As we make our way into 2017, we look back on news-worthy events in 2016: The U.S. Presidential Election, the Chicago Cubs making it to the World Series and the Queen turning 90-years old. However, there are three phenomenons in 2016 that made a lasting impression on consumers—the Rio 2016 Summer Olympics, the mobile game Pokémon Go, and the hit fantasy series Game of Thrones.
As businesses, we can learn something from these phenomenons even if water polo, catching Pikachu or knowing if Jon Snow lives doesn’t appeal to your consumers. If you understand how they became viral, you can apply the same concepts to your business.
Marketing to your audience’s emotions can be tricky. To be successful at it, you must hit the core emotion as to why they care. Not necessarily a positive emotion, but one that encourages them to take action.
Since the 2012 Olympic games, Proctor & Gamble’s “Thank You, Mom” commercials feature stories from mothers of various US Olympians and how, “it takes someone strong to make someone strong.” People associate themselves with this campaign as the mother or the Olympian and strive to have an ideal relationship between a parent and a child. Take a look at this year’s commercial featuring US Olympic Gold Medalist Simone Biles:
Do you think Pokémon Go would have been successful five years ago? Not coincidentally, as The Pokémon Company celebrated its 20th anniversary this year, everyone who loved Pokémon as a kid now has significant buying power. If it launched five years ago, this audience wouldn’t be filled with nostalgia for the game.
Now in their seventh season, Game of Thrones excels at captivating their audience with storytelling. The timing of when they kill off characters, when they establish new relationships and when they bring characters back from the past isn’t a coincidence; it’s what makes the show successful. A suspenseful, engaging plot keeps people intrigued and curious as to what could happen next.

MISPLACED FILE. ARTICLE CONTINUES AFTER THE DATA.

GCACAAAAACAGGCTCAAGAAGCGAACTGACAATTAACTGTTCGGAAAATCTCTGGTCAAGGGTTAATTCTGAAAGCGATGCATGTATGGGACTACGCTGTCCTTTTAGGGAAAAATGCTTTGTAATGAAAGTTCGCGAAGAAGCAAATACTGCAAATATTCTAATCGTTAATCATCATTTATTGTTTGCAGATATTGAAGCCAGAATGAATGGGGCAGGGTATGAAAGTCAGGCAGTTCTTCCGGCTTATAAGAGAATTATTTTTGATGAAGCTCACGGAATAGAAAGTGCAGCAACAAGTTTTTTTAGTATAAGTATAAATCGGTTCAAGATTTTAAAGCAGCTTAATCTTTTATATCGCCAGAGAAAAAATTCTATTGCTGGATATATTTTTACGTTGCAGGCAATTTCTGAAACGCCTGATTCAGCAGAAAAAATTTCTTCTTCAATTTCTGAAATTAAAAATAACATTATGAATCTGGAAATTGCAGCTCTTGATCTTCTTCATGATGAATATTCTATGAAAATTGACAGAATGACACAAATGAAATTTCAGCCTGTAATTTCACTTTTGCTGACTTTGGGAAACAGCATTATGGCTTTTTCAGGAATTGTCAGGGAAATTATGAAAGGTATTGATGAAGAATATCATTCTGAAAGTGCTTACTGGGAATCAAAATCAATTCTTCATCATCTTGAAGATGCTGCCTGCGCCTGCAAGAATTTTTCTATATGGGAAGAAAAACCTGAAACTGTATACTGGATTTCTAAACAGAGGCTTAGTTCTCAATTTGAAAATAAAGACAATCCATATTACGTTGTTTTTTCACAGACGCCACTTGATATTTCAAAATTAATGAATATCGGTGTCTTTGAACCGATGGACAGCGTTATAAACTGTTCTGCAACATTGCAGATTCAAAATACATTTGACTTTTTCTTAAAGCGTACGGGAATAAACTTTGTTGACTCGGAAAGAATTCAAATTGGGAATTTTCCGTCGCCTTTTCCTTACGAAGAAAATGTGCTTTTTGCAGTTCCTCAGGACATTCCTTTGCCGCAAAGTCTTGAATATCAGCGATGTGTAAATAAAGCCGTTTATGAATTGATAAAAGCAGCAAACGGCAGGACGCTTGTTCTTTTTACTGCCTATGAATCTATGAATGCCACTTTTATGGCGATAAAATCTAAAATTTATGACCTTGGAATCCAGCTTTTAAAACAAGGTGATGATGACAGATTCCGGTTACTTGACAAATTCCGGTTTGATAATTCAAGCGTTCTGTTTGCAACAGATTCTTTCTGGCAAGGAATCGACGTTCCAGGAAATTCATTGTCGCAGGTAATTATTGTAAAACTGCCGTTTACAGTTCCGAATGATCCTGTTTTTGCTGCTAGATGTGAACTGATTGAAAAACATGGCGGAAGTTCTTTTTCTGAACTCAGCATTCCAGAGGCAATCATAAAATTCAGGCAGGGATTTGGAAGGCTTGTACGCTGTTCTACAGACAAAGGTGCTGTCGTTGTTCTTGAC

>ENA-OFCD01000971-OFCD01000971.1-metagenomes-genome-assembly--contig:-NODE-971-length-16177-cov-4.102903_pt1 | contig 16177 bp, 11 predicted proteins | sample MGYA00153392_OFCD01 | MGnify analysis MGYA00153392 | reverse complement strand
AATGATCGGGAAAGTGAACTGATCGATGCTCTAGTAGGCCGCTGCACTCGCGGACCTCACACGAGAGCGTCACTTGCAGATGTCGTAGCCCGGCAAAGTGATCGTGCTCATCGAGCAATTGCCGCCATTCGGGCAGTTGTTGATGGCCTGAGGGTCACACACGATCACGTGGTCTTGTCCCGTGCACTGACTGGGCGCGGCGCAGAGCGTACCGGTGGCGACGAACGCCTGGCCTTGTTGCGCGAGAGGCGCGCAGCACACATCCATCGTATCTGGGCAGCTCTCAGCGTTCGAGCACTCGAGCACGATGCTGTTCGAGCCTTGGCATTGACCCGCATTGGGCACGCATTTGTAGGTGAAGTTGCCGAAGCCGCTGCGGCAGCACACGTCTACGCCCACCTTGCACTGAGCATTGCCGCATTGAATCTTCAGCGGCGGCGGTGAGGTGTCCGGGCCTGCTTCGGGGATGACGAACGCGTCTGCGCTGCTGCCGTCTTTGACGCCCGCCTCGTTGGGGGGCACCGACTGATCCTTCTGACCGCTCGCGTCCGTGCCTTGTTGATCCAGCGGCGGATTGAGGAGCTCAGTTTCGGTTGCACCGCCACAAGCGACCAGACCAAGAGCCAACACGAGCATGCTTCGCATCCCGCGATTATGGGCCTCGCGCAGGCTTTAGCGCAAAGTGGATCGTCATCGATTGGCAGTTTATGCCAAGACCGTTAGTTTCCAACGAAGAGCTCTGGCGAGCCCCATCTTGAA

When friends and family enjoy something, you tend to follow. People won’t buy a product or service unless someone reviewed it first. People don’t pay attention to something unless it becomes a sensation. With Pokémon Go, people see others playing the game everywhere they go. If they see others having a positive experience, why wouldn’t they want to get involved?
The Rio 2016 Summer Olympics demonstrated social proof as well. Even if someone wasn’t in Rio, they watched videos and read articles on Facebook, Twitter and other social media platforms. When they see Olympians perform right in front of their eyes, there’s no easier way for them to become a dedicated fan.
Everyone has heard of Game of Thrones. Everyone knows someone who loves Pokémon. Why? Because they’ve successfully established their brands. Being able to give your audience a sense of belonging will lead to loyal consumers.
As mentioned earlier, Game of Thrones uses the storyline as their effective brand strategy. House Lannister, House Stark, House Targaryen, House Baratheon… each family in Game of Thrones stays consistent with their strong sense of identity. Consumers can recognize the morals, values, beliefs and goals that each character—and house—stand for and relate to them.
Pokémon Go wasn’t successful solely based on the game itself. It went viral because of the brand. Have you heard of Ingress? We hadn’t either. In 2012, Niantic, Inc. came out with a location-based mobile game called Ingress but didn’t receive as much attention or success as Pokémon Go—all because they didn’t establish their identity. Without Pokémon’s branding, the game wouldn’t have become a viral sensation.
Brands become successful for a reason. If businesses take the time to identify how these brands are successful, maybe they’ll be the next phenomenon of 2017.
Jenny brings a unique blend of corporate and agency experience in her role as social media coordinator. As an essential part of the content department, she is able to showcase her diverse writing expertise and tech skills throughout all of her social media efforts. Jenny holds a degree from UW-Whitewater in public relations, with an emphasis in journalism.